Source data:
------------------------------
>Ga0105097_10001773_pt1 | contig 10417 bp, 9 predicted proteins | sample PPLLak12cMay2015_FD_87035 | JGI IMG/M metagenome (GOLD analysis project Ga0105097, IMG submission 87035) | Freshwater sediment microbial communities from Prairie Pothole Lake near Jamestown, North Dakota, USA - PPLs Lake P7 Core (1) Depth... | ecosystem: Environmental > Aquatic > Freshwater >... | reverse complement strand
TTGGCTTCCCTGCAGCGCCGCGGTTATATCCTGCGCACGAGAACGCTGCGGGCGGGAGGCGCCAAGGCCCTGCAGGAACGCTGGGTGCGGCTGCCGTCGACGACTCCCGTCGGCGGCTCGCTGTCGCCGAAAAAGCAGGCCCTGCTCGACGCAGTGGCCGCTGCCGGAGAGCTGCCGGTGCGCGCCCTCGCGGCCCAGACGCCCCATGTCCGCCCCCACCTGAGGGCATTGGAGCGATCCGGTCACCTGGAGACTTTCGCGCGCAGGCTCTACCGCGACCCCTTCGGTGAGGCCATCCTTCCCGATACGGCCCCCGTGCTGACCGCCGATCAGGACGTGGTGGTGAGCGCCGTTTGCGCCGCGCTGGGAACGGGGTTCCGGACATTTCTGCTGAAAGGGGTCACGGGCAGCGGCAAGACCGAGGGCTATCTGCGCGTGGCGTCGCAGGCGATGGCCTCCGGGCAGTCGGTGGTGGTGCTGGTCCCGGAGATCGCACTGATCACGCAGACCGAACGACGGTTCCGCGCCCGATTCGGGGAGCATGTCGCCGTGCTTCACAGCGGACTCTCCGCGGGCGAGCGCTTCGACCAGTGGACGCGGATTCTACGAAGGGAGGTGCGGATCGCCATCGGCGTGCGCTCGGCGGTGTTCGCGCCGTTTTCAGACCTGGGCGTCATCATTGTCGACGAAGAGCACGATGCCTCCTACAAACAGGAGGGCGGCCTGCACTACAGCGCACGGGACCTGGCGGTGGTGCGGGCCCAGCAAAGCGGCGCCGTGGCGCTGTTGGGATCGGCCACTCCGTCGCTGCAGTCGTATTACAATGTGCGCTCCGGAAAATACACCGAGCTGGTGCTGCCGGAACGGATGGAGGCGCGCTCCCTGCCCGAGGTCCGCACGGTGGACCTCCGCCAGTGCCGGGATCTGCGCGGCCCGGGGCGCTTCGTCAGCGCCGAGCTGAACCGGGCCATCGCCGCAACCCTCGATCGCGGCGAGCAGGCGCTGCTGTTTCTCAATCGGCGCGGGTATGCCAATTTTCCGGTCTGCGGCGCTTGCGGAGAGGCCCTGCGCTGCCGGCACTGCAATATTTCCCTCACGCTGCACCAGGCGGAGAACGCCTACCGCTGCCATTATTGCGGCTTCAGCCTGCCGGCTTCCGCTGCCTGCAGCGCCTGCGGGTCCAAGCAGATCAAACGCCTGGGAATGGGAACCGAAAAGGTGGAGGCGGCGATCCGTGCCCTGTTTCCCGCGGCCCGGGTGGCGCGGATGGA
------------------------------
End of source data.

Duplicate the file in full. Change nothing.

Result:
>Ga0105097_10001773_pt1 | contig 10417 bp, 9 predicted proteins | sample PPLLak12cMay2015_FD_87035 | JGI IMG/M metagenome (GOLD analysis project Ga0105097, IMG submission 87035) | Freshwater sediment microbial communities from Prairie Pothole Lake near Jamestown, North Dakota, USA - PPLs Lake P7 Core (1) Depth... | ecosystem: Environmental > Aquatic > Freshwater >... | reverse complement strand
TTGGCTTCCCTGCAGCGCCGCGGTTATATCCTGCGCACGAGAACGCTGCGGGCGGGAGGCGCCAAGGCCCTGCAGGAACGCTGGGTGCGGCTGCCGTCGACGACTCCCGTCGGCGGCTCGCTGTCGCCGAAAAAGCAGGCCCTGCTCGACGCAGTGGCCGCTGCCGGAGAGCTGCCGGTGCGCGCCCTCGCGGCCCAGACGCCCCATGTCCGCCCCCACCTGAGGGCATTGGAGCGATCCGGTCACCTGGAGACTTTCGCGCGCAGGCTCTACCGCGACCCCTTCGGTGAGGCCATCCTTCCCGATACGGCCCCCGTGCTGACCGCCGATCAGGACGTGGTGGTGAGCGCCGTTTGCGCCGCGCTGGGAACGGGGTTCCGGACATTTCTGCTGAAAGGGGTCACGGGCAGCGGCAAGACCGAGGGCTATCTGCGCGTGGCGTCGCAGGCGATGGCCTCCGGGCAGTCGGTGGTGGTGCTGGTCCCGGAGATCGCACTGATCACGCAGACCGAACGACGGTTCCGCGCCCGATTCGGGGAGCATGTCGCCGTGCTTCACAGCGGACTCTCCGCGGGCGAGCGCTTCGACCAGTGGACGCGGATTCTACGAAGGGAGGTGCGGATCGCCATCGGCGTGCGCTCGGCGGTGTTCGCGCCGTTTTCAGACCTGGGCGTCATCATTGTCGACGAAGAGCACGATGCCTCCTACAAACAGGAGGGCGGCCTGCACTACAGCGCACGGGACCTGGCGGTGGTGCGGGCCCAGCAAAGCGGCGCCGTGGCGCTGTTGGGATCGGCCACTCCGTCGCTGCAGTCGTATTACAATGTGCGCTCCGGAAAATACACCGAGCTGGTGCTGCCGGAACGGATGGAGGCGCGCTCCCTGCCCGAGGTCCGCACGGTGGACCTCCGCCAGTGCCGGGATCTGCGCGGCCCGGGGCGCTTCGTCAGCGCCGAGCTGAACCGGGCCATCGCCGCAACCCTCGATCGCGGCGAGCAGGCGCTGCTGTTTCTCAATCGGCGCGGGTATGCCAATTTTCCGGTCTGCGGCGCTTGCGGAGAGGCCCTGCGCTGCCGGCACTGCAATATTTCCCTCACGCTGCACCAGGCGGAGAACGCCTACCGCTGCCATTATTGCGGCTTCAGCCTGCCGGCTTCCGCTGCCTGCAGCGCCTGCGGGTCCAAGCAGATCAAACGCCTGGGAATGGGAACCGAAAAGGTGGAGGCGGCGATCCGTGCCCTGTTTCCCGCGGCCCGGGTGGCGCGGATGGA